--David HorowitzLos Angeles

Art Salesmanship

Your measurement in Jacob Weisberg's "The Slate Arts Index" appears to be a well-intended method for annual comparisons. However, I am just a little disappointed that there is no representation in your measurement for popular music. Call me old-fashioned for caring, but increased popular music sales typically lead to increased classical or jazz music sales, due mainly to the effect of people feeling compelled to enter a music store and look around to see what's new since they were there to buy Thriller, or the Titanic soundtrack, or whatever got them in the door the last time.


This is no secret to music retailers. In the online biz we compete for "eyeballs," but retailers need "footheels" or "toetouches." And, importantly, we can easily determine how much recorded music is sold at retail from readily available sources.

Assigning a couple of index "points" to compare higher or lower music sales at retail might be deserved and appropriate to measuring the state of the arts.

--Michael P. PatrickPhiladelphia

Rock the Arts


A quick run through the high culture jungle of Jacob Weisberg's "The Slate Arts Index" left me a bit baffled. Why is it that in the discussion of film the percentage of dollars allocated to independent films was noteworthy, but the same wasn't true of music? Or, put another way, why would, say, a ticket stub to the rockumentary Hype be arts-index-worthy, but purchasing the soundtrack would not? If Slate wants to be an alternative to the mass of media, why let the mass of media (in low or high cultures) dictate the terms? Because Sub Pop--in one quasi-independent case--is not opera or jazz should be all the more reason for your paying attention.

--Lance DavisTuscaloosa, Ala.

Knowledge Is Power

I have just been reading the dialogue on public figures' private lives. I agree with the reader whose Oct. 1 letter to the editor, "Trapped in Monicagate," suggested that people who say "enough with Monica already" but then read Flytrap coverage may be canny rather than hypocritical. The potential outcome of Flytrap is the impeachment and removal of the president of the United States. Do I think the media have over-covered Flytrap, helping to create the crisis they report? Yes. Do I think I'd be happy pretending this crisis isn't happening, allowing people whose views differ from mine to have more information than I have? Not a chance. Remember, Cardinal Newman said, "Knowledge is power." While I disagreed with the House Judiciary Committee's decision to release the president's videotaped testimony before even asking the questions "Will there be hearings?" and "What's an impeachable offense?" I watched the tape so that I could understand the spin from both sides and make up my own mind. I don't think that's hypocritical; I think that's good citizenship.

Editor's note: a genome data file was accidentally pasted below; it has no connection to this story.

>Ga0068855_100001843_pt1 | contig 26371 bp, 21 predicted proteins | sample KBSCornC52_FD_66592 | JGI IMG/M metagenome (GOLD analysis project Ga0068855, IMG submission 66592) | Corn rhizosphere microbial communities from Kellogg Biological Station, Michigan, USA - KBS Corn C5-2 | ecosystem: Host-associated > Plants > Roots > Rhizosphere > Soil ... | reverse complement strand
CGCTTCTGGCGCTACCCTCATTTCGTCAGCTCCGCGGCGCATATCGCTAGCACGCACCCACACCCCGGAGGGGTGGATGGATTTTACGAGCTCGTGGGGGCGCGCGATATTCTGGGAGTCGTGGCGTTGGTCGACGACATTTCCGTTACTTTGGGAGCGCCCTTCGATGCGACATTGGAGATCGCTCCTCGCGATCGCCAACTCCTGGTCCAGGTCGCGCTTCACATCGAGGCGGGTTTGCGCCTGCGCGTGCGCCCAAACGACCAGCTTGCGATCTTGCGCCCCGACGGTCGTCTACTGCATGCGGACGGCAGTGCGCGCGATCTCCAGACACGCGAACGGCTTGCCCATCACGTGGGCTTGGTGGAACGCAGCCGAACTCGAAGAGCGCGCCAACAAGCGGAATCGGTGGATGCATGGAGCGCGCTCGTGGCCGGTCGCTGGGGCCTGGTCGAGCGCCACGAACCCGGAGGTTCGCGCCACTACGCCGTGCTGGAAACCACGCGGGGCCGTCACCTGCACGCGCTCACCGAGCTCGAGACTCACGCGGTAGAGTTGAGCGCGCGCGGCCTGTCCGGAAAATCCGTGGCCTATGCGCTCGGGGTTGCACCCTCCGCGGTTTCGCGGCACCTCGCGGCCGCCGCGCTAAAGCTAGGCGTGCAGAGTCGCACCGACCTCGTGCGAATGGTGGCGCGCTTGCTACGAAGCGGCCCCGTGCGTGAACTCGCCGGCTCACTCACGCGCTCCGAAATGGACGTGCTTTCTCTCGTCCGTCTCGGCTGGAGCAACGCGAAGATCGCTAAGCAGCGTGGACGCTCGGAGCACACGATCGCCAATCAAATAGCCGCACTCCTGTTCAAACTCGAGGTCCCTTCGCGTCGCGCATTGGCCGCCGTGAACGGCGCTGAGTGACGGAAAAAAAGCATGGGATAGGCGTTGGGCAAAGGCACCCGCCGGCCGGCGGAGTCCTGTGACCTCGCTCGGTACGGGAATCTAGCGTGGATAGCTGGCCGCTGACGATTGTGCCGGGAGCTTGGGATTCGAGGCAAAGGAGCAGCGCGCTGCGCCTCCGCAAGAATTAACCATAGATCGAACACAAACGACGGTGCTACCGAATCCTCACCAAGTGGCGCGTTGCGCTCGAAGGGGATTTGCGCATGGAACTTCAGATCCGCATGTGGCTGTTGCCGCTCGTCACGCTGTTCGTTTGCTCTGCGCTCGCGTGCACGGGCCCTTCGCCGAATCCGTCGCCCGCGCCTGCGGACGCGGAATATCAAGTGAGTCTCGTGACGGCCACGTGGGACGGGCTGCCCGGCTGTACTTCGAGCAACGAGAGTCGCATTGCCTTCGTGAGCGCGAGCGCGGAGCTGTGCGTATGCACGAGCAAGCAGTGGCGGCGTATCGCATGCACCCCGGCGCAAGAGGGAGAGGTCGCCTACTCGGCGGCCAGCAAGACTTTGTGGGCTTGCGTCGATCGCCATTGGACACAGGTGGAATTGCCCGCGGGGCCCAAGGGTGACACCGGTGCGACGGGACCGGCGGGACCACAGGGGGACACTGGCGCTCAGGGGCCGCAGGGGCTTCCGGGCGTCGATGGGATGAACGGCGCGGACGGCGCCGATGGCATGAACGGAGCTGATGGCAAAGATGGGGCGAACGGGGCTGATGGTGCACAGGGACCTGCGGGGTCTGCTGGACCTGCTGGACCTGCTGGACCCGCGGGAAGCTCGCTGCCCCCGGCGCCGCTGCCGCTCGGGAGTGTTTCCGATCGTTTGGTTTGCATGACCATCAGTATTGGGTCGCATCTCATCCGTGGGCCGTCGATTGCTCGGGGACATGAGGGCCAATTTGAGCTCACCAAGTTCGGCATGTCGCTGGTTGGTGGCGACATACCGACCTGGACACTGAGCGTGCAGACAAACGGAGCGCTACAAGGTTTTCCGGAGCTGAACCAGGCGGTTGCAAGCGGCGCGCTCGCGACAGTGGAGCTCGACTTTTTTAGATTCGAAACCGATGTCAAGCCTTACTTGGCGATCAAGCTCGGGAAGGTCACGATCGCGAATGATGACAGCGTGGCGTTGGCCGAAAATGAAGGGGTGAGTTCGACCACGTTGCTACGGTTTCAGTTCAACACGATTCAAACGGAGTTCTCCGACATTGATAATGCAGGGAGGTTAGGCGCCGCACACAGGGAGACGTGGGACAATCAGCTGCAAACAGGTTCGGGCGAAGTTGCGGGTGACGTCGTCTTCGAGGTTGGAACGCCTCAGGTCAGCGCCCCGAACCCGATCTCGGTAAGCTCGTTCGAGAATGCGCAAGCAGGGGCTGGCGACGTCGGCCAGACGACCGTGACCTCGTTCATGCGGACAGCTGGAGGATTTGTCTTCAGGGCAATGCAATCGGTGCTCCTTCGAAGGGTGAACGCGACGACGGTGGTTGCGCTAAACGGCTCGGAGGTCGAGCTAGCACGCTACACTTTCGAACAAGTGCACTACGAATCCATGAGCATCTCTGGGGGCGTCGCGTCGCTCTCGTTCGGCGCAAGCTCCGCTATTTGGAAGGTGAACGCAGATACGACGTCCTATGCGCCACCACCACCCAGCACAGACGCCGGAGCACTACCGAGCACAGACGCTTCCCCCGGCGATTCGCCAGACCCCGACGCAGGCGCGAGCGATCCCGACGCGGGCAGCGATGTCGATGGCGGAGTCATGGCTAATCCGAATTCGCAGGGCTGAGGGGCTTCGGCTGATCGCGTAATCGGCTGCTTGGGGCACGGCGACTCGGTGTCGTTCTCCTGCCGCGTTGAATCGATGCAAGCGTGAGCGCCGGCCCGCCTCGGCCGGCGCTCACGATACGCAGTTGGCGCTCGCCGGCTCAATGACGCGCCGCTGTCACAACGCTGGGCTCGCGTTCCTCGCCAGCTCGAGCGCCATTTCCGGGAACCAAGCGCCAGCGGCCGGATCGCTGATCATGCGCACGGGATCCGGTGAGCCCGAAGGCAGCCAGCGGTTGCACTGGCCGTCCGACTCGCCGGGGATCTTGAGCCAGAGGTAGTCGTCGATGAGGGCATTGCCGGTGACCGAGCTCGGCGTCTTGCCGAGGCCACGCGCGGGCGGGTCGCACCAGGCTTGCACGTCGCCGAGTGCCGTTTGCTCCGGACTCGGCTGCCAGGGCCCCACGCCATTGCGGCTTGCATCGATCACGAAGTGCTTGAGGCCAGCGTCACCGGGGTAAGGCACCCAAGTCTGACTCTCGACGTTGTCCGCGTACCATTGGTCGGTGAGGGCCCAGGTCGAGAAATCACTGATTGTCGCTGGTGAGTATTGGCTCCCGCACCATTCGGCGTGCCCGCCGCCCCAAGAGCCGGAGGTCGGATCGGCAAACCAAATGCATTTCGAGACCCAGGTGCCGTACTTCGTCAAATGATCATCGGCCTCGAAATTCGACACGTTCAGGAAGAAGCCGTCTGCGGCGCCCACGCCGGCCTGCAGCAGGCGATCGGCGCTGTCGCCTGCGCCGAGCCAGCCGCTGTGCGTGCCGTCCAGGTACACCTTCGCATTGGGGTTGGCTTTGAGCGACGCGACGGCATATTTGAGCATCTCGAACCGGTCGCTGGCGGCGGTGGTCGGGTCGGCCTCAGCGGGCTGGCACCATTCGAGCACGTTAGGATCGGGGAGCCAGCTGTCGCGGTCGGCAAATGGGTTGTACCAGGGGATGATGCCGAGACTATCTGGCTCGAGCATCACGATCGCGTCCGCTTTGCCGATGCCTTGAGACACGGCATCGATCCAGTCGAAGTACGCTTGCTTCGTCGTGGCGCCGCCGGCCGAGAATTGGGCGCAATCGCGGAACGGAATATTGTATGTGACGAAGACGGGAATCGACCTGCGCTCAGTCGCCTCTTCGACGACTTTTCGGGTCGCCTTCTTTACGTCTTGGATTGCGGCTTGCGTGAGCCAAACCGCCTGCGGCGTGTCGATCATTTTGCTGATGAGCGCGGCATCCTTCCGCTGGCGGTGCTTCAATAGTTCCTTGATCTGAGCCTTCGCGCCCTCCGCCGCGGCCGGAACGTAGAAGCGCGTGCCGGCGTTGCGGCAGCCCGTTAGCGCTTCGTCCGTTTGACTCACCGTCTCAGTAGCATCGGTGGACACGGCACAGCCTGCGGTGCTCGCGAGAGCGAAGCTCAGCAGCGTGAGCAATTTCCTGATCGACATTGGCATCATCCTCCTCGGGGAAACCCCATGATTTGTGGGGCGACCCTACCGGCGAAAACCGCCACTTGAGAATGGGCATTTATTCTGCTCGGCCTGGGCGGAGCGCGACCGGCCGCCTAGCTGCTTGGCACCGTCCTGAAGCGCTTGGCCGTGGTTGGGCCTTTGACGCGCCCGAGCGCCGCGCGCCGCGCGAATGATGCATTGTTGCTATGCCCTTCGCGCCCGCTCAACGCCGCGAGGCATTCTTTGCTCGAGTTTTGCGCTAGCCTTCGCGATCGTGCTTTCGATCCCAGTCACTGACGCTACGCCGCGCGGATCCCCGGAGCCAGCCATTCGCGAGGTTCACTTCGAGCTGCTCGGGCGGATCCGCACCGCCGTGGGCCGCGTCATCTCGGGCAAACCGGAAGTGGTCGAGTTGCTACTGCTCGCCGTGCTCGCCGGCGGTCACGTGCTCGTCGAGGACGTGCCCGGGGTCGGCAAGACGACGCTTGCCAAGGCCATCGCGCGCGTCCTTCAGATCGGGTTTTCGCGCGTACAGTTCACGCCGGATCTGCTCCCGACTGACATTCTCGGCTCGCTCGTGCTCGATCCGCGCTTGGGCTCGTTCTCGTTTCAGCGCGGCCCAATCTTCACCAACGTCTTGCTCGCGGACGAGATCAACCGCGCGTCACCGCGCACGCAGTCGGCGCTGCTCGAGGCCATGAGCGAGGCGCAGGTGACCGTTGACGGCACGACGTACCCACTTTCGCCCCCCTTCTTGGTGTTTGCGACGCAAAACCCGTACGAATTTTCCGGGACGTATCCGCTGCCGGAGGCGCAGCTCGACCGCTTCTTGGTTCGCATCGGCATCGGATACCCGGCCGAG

--Jen SheltonHuntington, W.Va.

Some Feature Called "Today's Papers"

I commend the Oct. 1 Today's Papers for inserting some fun in the news with the comment about Carleton College. The disclaimer and explanation in the next day's Today's Papers made what was written the day before even more humorous and fun for this reader. Keep up the good work.

--Sharon Johnson-CramerBoston

No Amnesty for Shuger

So despite Amnesty International's reputation and 30 years experience in human rights investigations, the Oct. 5 Today's Papers doesn't take it seriously. Why? Because its director comes from Senegal. So much for objectivity.

--Gerry EllisLondon

Scott Shuger replies:

My question, "Where would you rather be arrested--in the U.S. or Senegal?" was raised not as an ad hominem assessment of the Amnesty International report, but in response to the Amnesty honcho from Senegal's comment that the U.S. criminal justice system lagged in fairness behind (someplace he called) the world community. Yes, there are problems with our system, and yes, there are some countries that could teach us a thing or two about them. But my point was I don't believe people who say most countries could--because they wouldn't prefer to be arrested, imprisoned, tried, or sentenced in most countries.